3. Formation of new States and alteration of areas, boundaries or names of existing States.

Parliament may by law-

  • (a) form a new State by separation of territory from any State or by uniting two or more States or parts of States or by uniting any territory to a part of any State;
  • (b) increase the area of any State;
  • (c) diminish the area of any State;
  • (d) alter the boundaries of any State;
  • (e) alter the name of any State:

Provided that no Bill for the purpose shall be introduced in either House of Parliament except on the recommendation of the President and unless, where the proposal contained in the Bill affects the area, boundaries or name of any of the States, the Bill has been referred by the President to the Legislature of that State for expressing its views thereon within such period as may be specified in the reference or within such further period as the President may allow and the period so specified or allowed has expired.

Explanation I.- In this article, in clauses (a) to (e), “State” includes a Union territory, but in the proviso, “State” does not include a Union territory.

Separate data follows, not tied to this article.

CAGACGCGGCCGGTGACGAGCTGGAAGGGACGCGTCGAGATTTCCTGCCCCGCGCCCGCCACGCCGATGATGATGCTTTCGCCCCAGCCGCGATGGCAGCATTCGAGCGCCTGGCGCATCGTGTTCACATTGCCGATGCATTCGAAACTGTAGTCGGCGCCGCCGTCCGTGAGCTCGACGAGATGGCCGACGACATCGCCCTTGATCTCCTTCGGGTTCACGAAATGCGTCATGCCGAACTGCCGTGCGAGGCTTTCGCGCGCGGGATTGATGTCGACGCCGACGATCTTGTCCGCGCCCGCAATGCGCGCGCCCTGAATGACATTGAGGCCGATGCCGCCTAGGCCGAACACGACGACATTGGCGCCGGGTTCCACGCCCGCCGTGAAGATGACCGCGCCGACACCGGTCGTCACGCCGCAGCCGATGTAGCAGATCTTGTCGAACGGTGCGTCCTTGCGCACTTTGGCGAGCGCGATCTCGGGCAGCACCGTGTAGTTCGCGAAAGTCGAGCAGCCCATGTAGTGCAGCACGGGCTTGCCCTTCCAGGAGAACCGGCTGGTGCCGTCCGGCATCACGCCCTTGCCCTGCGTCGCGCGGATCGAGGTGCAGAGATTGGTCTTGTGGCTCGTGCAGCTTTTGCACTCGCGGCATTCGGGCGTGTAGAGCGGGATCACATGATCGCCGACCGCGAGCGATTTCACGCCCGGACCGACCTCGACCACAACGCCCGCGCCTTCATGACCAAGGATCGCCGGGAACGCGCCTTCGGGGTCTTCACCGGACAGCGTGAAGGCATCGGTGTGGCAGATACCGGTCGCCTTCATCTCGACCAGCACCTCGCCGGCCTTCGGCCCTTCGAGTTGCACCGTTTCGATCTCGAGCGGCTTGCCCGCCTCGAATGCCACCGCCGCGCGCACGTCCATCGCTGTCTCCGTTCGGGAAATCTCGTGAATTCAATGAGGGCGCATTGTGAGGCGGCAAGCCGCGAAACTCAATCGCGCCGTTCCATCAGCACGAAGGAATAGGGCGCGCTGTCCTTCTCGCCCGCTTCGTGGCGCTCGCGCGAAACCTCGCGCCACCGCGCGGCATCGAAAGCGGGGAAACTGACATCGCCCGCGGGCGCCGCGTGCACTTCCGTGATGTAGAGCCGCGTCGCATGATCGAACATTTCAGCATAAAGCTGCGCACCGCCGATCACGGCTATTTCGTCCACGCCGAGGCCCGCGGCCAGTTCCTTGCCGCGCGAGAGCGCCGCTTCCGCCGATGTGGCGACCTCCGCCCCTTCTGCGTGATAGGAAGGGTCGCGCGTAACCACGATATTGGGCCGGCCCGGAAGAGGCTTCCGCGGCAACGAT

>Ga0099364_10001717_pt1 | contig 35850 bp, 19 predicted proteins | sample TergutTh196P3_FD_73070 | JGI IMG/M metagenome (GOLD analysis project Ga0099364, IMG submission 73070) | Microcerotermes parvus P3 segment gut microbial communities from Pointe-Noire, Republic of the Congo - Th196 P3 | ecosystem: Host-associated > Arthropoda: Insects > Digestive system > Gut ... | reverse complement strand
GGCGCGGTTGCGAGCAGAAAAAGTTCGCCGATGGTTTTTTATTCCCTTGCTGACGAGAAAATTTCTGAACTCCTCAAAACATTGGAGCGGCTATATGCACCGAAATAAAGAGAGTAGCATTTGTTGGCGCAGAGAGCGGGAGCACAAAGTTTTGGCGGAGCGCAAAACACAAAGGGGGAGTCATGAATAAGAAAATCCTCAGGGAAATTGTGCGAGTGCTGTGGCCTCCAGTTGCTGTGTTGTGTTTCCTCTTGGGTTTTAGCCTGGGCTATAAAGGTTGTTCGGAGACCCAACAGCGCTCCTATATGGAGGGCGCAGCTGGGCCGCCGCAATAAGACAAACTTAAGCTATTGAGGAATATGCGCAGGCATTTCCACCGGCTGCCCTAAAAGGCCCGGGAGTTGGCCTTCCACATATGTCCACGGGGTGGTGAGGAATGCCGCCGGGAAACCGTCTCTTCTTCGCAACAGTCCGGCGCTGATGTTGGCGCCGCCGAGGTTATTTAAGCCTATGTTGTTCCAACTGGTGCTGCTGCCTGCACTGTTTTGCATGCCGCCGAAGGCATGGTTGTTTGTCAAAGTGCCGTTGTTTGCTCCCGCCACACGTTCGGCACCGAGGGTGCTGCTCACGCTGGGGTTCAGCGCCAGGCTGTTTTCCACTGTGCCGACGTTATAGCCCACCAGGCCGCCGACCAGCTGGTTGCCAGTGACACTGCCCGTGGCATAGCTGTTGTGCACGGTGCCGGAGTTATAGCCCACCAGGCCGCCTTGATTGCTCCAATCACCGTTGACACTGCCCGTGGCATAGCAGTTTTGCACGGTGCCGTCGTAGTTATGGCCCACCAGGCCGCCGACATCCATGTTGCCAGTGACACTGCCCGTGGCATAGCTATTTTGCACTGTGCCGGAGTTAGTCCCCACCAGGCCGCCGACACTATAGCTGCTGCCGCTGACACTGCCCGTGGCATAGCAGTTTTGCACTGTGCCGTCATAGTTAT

Explanation II.- The power conferred on Parliament by clause (a) includes the power to form a new State or Union territory by uniting a part of any State or Union territory to any other State or Union territory.

One Response to “3. Formation of new States and alteration of areas, boundaries or names of existing States.”

  1. Kunal Saini says:

    It’s fascinating to learn about the constitutional provisions for the formation, alteration, and naming of states in India. 🏛️🇮🇳 The detailed process outlined here ensures that any changes in state boundaries or names are well-considered and involve the input of relevant authorities. It’s an important aspect of governance and ensures that such decisions are made thoughtfully. 🤝📜

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